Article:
a few more questions, is there a specific order i should install the different o/s and since you have more experience in the Linux field which linux distro is best. And will i be able to use gparted if i install xp then mac osx then linux.
That is a good question, and from doing research a few times, the best answer is that the order of installs should be this:
1st = Windows (since it typically overrides all boot managers with its own, and doesn't recognize other OS installs)
2nd = OSX (iAtkos and iDeneb both appear to install their own boot loaders, but nicely recognize existing Windows installs)
3rd = Linux (GRUB is typical boot loader, and can recognize existing Windows installs, but need a bit of help with OSX)
My own negative experience was that I was unable to install OSX as the 3rd install. I had to de-install my Linux first. Weird! I would say that it is 'typical' of Windows (Microsoft) to *assume* that no one will be running another OS
As far as partitioning goes, you have two easy choices:
1) Burn a bootable CD (or USB stick) with *just* Gparted and use it to first shrink Windows (again, not too sure about Win7 but it works great with WinXP). Then create a new partition for OSX (fat32 is what I have seen recommended, even though you will reformat/erase when doing an install)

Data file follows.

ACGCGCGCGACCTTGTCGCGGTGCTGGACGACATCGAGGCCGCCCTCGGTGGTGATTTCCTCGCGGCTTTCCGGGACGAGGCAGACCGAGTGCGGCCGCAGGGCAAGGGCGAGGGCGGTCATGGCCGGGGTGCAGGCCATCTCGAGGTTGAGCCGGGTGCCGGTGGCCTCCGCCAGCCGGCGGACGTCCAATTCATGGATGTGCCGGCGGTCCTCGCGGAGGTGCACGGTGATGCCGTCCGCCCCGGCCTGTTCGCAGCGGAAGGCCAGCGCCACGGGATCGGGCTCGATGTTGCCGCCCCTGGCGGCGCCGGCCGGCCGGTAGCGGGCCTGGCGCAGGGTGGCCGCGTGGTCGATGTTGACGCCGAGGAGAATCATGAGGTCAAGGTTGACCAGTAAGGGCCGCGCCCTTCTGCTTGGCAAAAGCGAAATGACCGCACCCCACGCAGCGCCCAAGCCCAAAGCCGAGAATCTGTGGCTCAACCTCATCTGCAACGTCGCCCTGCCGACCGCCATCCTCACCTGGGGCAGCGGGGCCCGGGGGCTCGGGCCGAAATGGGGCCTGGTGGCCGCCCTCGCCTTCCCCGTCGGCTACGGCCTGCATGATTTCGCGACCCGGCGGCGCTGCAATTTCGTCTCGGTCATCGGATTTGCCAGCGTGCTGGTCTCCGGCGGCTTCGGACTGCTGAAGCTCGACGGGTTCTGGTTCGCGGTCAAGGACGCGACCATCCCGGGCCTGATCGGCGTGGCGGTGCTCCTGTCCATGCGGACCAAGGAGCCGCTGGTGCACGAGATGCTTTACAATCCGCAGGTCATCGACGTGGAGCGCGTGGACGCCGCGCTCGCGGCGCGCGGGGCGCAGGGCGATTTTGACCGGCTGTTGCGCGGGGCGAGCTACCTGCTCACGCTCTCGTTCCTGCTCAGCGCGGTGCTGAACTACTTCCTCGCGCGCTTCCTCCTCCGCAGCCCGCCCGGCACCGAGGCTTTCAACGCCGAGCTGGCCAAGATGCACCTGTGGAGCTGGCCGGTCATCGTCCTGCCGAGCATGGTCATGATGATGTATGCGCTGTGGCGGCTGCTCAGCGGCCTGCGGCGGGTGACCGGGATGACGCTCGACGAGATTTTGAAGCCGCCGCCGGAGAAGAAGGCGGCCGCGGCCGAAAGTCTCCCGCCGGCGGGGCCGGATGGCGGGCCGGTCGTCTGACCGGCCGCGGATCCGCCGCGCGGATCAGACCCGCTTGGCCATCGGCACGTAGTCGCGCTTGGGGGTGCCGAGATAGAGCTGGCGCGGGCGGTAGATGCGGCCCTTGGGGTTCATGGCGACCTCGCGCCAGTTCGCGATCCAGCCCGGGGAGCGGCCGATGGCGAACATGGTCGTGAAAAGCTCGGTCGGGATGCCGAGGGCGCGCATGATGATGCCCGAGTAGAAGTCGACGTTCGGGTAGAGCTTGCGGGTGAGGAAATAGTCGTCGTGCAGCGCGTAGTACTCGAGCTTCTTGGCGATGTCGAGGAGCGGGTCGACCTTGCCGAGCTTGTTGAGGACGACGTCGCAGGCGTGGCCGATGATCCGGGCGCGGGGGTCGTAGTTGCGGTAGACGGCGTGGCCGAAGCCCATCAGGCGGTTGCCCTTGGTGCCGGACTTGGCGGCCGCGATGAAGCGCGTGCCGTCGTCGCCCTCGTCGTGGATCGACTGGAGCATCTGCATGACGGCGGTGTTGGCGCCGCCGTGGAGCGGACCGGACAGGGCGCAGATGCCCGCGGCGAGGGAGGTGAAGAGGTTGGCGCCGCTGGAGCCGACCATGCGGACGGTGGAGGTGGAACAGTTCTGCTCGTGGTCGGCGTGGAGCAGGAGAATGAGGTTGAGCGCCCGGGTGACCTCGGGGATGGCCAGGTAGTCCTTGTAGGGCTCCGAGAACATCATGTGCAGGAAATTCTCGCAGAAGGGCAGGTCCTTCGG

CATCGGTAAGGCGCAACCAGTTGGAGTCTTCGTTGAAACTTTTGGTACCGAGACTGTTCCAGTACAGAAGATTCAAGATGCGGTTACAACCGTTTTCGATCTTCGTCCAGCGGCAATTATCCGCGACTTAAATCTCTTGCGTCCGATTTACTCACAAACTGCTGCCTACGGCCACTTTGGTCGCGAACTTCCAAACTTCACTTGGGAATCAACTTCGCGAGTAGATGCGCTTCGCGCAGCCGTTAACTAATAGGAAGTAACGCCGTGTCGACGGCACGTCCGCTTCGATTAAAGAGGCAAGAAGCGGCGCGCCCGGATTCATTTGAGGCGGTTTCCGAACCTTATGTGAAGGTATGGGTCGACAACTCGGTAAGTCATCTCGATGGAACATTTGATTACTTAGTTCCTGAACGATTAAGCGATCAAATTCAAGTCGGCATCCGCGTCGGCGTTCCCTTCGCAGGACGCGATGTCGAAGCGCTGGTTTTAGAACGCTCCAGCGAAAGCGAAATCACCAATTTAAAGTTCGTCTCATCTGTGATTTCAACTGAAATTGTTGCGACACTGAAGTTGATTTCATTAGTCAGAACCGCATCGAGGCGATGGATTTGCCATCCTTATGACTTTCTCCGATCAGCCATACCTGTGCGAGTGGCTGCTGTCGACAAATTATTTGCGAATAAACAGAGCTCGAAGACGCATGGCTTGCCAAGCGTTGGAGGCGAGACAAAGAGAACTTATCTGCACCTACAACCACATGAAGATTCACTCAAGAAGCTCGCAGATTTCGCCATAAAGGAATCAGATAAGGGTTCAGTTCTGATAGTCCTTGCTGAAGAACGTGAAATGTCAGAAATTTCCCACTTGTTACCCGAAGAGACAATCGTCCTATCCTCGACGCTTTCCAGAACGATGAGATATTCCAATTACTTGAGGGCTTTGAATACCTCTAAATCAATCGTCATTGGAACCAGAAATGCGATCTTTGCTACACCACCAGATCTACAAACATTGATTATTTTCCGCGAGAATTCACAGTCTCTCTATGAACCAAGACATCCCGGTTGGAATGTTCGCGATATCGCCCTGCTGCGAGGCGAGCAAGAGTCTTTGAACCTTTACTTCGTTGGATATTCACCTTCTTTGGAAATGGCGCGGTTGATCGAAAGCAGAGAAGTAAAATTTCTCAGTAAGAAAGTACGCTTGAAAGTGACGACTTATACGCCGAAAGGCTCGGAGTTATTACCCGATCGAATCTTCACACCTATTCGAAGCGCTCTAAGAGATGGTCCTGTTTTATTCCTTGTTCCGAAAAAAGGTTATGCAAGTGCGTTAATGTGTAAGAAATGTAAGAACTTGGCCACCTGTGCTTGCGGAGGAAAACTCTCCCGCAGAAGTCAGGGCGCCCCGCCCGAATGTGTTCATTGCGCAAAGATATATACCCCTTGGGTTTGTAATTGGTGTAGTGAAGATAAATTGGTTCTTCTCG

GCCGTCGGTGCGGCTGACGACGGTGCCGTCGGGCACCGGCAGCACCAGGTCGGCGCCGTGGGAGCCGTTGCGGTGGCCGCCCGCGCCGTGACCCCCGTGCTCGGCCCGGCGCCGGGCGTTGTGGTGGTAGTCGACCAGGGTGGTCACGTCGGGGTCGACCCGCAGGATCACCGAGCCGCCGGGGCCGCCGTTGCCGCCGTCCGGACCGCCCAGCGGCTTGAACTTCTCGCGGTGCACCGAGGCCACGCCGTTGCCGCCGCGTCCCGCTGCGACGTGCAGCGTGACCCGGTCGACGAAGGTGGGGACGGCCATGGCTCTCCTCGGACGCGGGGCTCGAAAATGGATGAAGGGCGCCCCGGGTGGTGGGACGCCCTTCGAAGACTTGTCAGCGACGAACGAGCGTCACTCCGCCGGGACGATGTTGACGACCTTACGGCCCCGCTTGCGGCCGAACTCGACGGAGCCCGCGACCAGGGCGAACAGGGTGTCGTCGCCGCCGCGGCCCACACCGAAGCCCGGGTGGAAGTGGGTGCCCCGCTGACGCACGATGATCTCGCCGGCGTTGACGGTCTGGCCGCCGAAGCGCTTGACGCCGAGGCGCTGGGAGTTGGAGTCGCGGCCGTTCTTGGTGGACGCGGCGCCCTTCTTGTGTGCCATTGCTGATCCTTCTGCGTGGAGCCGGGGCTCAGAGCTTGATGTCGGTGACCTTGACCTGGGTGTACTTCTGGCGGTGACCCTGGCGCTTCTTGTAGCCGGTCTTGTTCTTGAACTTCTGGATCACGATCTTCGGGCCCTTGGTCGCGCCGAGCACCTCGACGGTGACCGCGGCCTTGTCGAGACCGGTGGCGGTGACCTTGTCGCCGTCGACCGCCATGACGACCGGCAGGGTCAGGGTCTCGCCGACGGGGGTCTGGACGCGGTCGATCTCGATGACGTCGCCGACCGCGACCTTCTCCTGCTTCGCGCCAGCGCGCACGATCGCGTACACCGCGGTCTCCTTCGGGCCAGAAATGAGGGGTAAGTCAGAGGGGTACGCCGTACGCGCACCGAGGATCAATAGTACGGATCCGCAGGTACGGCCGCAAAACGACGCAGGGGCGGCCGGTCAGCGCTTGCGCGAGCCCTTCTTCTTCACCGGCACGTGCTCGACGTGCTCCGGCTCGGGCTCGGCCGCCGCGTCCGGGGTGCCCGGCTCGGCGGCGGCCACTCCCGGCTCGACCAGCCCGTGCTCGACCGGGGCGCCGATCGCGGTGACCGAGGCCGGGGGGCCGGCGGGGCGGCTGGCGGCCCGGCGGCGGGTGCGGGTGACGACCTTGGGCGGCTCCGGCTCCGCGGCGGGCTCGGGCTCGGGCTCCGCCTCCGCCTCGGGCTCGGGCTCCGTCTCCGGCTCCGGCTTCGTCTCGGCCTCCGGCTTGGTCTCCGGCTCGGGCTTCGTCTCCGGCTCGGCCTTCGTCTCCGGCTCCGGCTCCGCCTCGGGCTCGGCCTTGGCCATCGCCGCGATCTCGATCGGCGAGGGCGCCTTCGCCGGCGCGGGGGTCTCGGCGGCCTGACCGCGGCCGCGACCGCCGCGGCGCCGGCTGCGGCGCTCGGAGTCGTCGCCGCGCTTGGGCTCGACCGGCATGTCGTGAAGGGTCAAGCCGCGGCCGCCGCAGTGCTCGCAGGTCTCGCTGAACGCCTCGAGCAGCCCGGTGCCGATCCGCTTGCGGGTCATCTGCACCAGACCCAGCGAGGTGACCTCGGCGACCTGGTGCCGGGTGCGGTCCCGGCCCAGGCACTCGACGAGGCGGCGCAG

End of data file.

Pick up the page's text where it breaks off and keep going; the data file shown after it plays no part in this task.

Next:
2) Burn a bootable 'live' Linux distribution (e.g. Mint 7), and simply run the GParted partitioner while doing so, to do the same things as above. Doing it this way saves the (small) effort of creating a boot disk *just* for Gparted)
During all this partition shrinking/creating, you could also create an empty Linux-ready partition, but I would recommend doing that only *after* OSX is installed -- just in case it would get upset. During the actual Linux install, it will ask you to pick (or create) a partition anyways -- and you have to make sure that you chose the *right* options so that you don't erase your Win and OSX partitions -- of course!
I have never run Vista or Win7, but I wonder if they have a *built-in* partition and partition 'shrink' utility? If so, that might save you the effort of doing the Gparted thing. Again, for WinXP, you *must* reboot back into WinXP after doing the NTFS partition shrinking so that Windows can 'repair' the surgery that was done.
There are lots of links on the web that talk about this stuff, but these are my own personal experiences.
I guess I should encourage you to share your success stories with this thread if you get it working OK. When I first started doing the 'partition' stuff, I was *very* nervous about wrecking my WinXP installs -- now I consider that to be the 'easy' part The advise remains, though, to always make a BACKUP -- even though I have taken the risk not to do so (since then I would have the hassle of finding a free backup utility -- which is also available). Plus, Windows has not been important to me for many years now